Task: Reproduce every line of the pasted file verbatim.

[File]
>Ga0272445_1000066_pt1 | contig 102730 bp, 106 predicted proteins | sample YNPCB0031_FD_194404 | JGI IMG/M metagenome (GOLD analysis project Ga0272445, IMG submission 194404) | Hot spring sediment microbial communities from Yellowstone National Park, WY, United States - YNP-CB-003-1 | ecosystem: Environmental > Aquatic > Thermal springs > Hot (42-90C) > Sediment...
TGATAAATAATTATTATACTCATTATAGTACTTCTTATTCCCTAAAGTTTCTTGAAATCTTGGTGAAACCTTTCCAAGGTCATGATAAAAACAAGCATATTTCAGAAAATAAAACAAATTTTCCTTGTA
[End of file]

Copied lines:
>Ga0272445_1000066_pt1 | contig 102730 bp, 106 predicted proteins | sample YNPCB0031_FD_194404 | JGI IMG/M metagenome (GOLD analysis project Ga0272445, IMG submission 194404) | Hot spring sediment microbial communities from Yellowstone National Park, WY, United States - YNP-CB-003-1 | ecosystem: Environmental > Aquatic > Thermal springs > Hot (42-90C) > Sediment...
TGATAAATAATTATTATACTCATTATAGTACTTCTTATTCCCTAAAGTTTCTTGAAATCTTGGTGAAACCTTTCCAAGGTCATGATAAAAACAAGCATATTTCAGAAAATAAAACAAATTTTCCTTGTA